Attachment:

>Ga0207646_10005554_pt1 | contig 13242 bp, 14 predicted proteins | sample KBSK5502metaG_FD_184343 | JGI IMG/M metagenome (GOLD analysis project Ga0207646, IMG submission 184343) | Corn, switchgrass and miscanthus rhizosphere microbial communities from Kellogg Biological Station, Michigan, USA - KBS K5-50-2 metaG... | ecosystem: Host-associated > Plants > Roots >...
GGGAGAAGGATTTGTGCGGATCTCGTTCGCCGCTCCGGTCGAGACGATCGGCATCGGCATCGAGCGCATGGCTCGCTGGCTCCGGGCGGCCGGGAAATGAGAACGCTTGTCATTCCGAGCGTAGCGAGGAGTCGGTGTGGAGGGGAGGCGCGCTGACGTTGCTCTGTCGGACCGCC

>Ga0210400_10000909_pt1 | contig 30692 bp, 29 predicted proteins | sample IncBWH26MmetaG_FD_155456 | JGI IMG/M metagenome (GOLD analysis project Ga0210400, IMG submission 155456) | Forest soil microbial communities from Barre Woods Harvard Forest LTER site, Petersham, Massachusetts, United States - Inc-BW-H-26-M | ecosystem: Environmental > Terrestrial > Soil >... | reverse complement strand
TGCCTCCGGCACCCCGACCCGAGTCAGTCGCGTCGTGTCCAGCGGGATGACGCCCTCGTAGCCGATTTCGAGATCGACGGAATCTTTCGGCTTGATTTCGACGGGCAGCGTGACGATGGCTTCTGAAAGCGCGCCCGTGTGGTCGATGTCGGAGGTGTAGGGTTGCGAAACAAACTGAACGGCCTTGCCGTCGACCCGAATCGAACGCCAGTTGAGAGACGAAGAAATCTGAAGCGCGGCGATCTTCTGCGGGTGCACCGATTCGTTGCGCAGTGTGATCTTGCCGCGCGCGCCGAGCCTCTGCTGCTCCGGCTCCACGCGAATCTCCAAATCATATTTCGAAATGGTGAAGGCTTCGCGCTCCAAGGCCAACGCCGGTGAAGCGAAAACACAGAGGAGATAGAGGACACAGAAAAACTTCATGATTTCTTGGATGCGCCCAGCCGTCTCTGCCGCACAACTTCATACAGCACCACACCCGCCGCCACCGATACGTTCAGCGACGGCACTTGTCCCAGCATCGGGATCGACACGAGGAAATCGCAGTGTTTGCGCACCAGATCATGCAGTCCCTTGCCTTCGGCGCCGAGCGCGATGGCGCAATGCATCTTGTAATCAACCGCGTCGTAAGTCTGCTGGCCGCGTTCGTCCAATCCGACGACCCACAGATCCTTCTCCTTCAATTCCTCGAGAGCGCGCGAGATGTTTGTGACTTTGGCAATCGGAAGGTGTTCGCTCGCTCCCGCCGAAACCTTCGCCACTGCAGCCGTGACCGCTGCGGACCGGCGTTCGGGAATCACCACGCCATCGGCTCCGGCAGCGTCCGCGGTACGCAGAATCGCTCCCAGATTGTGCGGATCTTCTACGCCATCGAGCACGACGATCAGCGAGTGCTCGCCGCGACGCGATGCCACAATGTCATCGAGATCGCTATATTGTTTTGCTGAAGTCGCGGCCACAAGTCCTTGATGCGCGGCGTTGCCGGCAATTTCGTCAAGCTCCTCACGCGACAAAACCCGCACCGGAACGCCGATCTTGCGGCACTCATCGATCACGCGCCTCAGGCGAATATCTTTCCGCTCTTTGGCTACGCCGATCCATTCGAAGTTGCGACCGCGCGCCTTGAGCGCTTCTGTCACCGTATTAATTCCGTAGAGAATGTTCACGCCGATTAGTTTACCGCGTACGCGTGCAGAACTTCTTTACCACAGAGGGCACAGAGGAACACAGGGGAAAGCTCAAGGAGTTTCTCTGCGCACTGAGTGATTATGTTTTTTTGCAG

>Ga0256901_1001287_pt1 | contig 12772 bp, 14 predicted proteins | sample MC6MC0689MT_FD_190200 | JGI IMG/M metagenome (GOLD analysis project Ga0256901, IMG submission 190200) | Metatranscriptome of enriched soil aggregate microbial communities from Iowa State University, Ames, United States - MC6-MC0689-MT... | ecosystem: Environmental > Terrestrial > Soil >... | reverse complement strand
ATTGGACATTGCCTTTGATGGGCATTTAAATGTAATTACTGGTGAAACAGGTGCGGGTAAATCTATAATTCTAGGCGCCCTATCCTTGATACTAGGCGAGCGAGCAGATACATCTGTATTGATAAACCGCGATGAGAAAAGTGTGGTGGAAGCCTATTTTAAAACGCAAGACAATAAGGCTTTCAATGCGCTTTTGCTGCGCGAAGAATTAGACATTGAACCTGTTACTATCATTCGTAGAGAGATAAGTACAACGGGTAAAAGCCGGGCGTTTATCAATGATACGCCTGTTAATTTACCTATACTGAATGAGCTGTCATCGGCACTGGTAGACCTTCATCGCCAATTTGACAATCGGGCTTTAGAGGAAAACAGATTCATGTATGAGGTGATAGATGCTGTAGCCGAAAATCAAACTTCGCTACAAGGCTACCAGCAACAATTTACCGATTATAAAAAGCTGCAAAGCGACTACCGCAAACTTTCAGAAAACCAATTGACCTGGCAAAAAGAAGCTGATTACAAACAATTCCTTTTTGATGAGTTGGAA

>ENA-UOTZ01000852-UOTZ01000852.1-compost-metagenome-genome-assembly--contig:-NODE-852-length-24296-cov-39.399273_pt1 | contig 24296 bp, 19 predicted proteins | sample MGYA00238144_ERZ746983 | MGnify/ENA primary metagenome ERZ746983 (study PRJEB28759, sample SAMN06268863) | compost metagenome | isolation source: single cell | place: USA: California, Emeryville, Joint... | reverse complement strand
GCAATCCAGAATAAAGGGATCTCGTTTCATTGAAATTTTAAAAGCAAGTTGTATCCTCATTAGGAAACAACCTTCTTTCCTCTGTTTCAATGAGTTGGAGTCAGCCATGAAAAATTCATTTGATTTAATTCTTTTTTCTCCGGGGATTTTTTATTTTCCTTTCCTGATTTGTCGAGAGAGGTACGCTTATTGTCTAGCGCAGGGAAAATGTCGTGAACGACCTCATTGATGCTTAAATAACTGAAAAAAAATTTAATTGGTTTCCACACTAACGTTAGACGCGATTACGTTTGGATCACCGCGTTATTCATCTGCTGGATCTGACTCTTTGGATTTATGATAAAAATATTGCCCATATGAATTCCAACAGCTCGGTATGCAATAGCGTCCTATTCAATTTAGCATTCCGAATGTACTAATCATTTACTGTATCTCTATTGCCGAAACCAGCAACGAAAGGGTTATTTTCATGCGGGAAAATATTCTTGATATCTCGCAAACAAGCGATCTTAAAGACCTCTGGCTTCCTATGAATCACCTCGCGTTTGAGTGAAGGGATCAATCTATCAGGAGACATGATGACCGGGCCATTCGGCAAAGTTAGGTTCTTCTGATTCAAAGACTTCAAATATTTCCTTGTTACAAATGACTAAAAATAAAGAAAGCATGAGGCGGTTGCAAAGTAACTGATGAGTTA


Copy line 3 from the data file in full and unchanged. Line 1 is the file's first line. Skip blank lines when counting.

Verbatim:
>Ga0210400_10000909_pt1 | contig 30692 bp, 29 predicted proteins | sample IncBWH26MmetaG_FD_155456 | JGI IMG/M metagenome (GOLD analysis project Ga0210400, IMG submission 155456) | Forest soil microbial communities from Barre Woods Harvard Forest LTER site, Petersham, Massachusetts, United States - Inc-BW-H-26-M | ecosystem: Environmental > Terrestrial > Soil >... | reverse complement strand